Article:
Gasoline prices spike as Colonial begins bypass around damaged line
By David Gaffen (Reuters) – Retail gasoline prices surged due to continuing problems with Colonial Pipeline Co’s gasoline line that carries fuel to the U.S. East Coast, as the company started to construct a bypass line around the leak.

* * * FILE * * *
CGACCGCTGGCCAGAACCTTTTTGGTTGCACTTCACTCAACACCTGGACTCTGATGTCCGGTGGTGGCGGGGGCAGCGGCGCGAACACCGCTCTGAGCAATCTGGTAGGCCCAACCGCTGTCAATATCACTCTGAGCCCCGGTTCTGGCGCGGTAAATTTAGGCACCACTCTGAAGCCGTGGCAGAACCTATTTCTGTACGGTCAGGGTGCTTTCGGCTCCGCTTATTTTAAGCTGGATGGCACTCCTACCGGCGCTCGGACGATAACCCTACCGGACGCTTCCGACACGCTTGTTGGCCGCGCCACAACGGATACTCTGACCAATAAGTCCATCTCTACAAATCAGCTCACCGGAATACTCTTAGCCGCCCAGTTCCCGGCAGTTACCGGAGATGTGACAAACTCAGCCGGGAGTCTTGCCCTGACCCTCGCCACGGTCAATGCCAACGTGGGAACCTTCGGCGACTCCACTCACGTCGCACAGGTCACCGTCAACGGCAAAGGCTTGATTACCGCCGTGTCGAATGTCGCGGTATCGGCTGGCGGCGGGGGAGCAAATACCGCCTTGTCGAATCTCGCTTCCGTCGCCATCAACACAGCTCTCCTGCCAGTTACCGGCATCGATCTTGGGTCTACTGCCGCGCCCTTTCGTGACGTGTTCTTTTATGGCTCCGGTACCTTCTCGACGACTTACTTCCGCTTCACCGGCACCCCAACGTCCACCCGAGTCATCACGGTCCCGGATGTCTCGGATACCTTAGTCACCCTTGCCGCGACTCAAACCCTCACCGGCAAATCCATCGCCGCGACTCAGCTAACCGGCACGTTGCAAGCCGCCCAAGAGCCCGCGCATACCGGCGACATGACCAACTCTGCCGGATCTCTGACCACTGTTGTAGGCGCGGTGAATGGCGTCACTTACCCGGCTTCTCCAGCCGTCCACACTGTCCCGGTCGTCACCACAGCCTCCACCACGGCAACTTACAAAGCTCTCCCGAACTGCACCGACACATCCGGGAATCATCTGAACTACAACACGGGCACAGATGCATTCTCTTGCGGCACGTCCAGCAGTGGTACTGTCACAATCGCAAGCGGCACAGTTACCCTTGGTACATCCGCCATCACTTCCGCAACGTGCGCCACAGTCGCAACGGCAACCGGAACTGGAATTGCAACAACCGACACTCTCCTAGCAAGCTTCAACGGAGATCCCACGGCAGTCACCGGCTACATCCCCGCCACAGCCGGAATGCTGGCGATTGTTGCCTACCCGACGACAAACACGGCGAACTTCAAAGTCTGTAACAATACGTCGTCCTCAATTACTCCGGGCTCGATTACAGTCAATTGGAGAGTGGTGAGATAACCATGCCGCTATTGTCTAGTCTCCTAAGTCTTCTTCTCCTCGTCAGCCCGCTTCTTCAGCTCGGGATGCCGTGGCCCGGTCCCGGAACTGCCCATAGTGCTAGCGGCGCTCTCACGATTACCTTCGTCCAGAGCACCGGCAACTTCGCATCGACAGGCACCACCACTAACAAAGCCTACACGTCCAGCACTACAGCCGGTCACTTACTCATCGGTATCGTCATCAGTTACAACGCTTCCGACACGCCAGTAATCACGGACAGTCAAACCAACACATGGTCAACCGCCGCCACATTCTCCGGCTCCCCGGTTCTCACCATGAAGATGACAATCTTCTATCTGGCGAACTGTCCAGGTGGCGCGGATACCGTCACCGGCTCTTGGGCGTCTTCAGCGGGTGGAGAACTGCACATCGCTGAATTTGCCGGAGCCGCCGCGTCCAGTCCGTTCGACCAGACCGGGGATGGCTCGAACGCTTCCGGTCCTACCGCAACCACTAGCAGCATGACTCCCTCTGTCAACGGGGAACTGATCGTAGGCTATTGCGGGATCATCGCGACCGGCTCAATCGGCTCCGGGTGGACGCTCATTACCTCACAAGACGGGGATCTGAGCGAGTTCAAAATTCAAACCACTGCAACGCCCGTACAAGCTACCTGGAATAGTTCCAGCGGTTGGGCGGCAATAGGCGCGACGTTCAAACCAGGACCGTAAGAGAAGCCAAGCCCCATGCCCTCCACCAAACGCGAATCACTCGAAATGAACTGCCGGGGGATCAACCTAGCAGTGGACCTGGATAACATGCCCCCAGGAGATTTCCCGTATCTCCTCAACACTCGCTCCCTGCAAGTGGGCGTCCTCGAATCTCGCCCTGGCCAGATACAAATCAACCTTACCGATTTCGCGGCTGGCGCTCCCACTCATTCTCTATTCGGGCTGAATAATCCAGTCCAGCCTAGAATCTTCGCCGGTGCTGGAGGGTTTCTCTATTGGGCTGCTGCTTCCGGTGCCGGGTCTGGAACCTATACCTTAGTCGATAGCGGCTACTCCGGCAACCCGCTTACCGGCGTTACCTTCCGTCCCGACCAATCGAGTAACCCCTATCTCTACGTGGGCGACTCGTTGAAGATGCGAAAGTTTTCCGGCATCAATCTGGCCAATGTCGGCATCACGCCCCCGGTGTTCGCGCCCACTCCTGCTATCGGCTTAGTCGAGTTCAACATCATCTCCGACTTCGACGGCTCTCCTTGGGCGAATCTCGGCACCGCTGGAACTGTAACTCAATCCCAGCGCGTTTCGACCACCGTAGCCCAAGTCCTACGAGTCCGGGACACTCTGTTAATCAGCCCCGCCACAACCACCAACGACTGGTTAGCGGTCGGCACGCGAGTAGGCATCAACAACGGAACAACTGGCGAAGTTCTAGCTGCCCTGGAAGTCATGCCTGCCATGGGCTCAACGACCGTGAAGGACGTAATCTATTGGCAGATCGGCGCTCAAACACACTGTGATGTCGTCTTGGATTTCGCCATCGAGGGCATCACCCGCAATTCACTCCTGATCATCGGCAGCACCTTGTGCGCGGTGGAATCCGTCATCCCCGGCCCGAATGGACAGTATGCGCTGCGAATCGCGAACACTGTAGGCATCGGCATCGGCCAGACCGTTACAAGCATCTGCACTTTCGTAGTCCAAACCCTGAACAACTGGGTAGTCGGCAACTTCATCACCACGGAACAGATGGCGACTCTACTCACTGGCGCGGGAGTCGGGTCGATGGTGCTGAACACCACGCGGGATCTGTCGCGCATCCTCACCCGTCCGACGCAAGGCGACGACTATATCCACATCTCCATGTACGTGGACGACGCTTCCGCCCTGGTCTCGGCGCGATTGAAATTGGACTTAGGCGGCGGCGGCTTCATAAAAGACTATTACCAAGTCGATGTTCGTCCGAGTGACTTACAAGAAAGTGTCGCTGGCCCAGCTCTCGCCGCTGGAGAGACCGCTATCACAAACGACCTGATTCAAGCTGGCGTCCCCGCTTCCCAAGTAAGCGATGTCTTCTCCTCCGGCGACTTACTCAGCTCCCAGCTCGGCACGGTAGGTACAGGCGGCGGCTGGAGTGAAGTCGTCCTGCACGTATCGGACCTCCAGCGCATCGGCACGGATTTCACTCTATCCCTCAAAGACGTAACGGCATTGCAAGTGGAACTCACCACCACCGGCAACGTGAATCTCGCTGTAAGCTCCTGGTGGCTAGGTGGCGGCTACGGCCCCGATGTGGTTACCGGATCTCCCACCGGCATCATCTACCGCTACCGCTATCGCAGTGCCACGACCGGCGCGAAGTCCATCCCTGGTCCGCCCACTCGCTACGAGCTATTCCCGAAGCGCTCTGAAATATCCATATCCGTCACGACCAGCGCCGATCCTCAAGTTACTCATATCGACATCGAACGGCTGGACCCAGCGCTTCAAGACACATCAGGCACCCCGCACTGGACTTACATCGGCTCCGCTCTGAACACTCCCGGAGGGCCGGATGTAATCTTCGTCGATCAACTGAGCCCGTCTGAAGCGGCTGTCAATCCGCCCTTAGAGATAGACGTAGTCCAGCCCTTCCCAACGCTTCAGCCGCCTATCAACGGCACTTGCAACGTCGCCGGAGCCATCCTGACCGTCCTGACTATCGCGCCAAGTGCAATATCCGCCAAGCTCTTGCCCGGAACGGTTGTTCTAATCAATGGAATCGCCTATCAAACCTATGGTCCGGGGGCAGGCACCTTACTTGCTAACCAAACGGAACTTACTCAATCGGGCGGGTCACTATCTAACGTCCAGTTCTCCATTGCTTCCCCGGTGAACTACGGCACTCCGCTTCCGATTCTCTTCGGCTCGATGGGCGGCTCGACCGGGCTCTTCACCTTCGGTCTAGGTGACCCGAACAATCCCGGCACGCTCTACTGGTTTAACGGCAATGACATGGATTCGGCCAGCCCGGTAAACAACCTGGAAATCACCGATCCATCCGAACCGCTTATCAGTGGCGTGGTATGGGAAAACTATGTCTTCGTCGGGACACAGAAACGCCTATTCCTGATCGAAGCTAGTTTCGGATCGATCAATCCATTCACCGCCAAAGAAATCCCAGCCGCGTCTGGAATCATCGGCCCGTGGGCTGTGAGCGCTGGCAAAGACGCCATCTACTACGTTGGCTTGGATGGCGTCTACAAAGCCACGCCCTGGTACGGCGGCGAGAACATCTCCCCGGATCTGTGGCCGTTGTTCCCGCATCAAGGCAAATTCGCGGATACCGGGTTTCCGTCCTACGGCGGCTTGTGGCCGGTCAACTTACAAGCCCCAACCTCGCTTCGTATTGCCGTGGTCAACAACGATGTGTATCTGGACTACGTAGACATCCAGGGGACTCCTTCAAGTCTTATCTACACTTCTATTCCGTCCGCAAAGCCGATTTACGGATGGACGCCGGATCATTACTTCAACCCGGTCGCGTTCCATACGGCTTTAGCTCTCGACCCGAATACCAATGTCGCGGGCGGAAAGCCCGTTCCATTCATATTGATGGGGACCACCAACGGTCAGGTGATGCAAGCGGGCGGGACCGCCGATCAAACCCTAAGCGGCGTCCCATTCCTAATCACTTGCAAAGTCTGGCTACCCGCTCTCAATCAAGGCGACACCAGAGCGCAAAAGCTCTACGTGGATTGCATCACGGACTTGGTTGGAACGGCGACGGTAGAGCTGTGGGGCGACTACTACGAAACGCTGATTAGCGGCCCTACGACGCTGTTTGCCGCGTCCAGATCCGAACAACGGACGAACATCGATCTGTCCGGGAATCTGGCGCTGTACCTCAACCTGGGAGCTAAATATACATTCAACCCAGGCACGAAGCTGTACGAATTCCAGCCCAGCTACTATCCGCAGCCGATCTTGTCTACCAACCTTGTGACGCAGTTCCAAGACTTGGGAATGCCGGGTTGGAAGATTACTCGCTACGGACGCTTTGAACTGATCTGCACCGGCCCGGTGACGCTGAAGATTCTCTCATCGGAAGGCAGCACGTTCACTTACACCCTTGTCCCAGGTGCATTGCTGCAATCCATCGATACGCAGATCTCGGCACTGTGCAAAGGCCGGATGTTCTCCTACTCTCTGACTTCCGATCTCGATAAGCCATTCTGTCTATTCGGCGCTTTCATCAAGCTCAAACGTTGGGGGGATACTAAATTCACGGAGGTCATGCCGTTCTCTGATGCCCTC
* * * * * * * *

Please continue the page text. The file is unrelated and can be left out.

Colonial said on Saturday evening that it would construct a bypass that circumvents the leak, which occurred more than a week ago in Shelby County, Alabama. It is unclear when construction will be completed but the company has previously said it anticipates reopening the line, which can carry up to 1.2 million barrels of gasoline a day, later this week. The volume of the spill is estimated to be between 6,000 and 8,000 barrels. The average price of a gallon of regular gasoline in Georgia rose to $2.26 as of Sunday morning, according motorists’ advocacy group AAA, up more than six cents overnight and more than 15 cents in a week. Prices were up 4 cents in North Carolina to $2.136 and 4 cents in South Carolina to $2.011. Local media reports have shown gasoline lines forming across the U.S. Southeast due to the shutdown and analysts believe that retail prices could be affected for more than two weeks. New York gasoline futures are up 9 percent in the past week, and rose 0.68 percent to $1.4715 a gallon after the market opened for trading at 6 p.m. EDT on Sunday (0000 GMT Monday). Colonial shut its main gasoline and distillate lines that run from the Gulf Coast to the East Coast on Sept. 9 after the leak was discovered. The damaged Line 1 can carry 1.2 million barrels of gasoline per day and runs from Houston to Greensboro, North Carolina. Several states in the Southeast have issued emergency orders waiving certain rules that restrict transport of fuel by road in order to keep filling stations stocked with fuel. It is unclear how quickly the pipeline will be fixed. “I don’t take much solace in Colonial’s updates,” said Patrick DeHaan, a petroleum analyst who writes a blog called Gas Buddy. He said prices are moving up roughly one-tenth of 1 cent every hour and that it could take several weeks before prices return to normal. A Colonial spokeswoman had no immediate response to DeHaan’s assertion. However, James Williams of WTRG in London, Arkansas, said the projected timeline for restart is possible, even with testing required by federal authorities. He also said consumers’ tendencies to top off their tanks when this type of news hits is not necessarily cause for alarm, either. “The shortage appears greater because people are filling up more often so you are certain there is a shortage because there are lines at the station but on average they are only purchasing the quarter of a tank of gas instead of three-quarters,” he said. DeHaan said prices at non-branded chains were rising more quickly than those with larger, branded operations, because larger regional gasoline companies have the ability to tap supply more quickly. Coming into this week, U.S. East Coast inventories of total motor gasoline, which includes blending components, was higher seasonally than in the past 10 years, according to the U.S. Energy Department. (Reporting By David Gaffen and Dan Freed in New York; Editing by Bill Trott)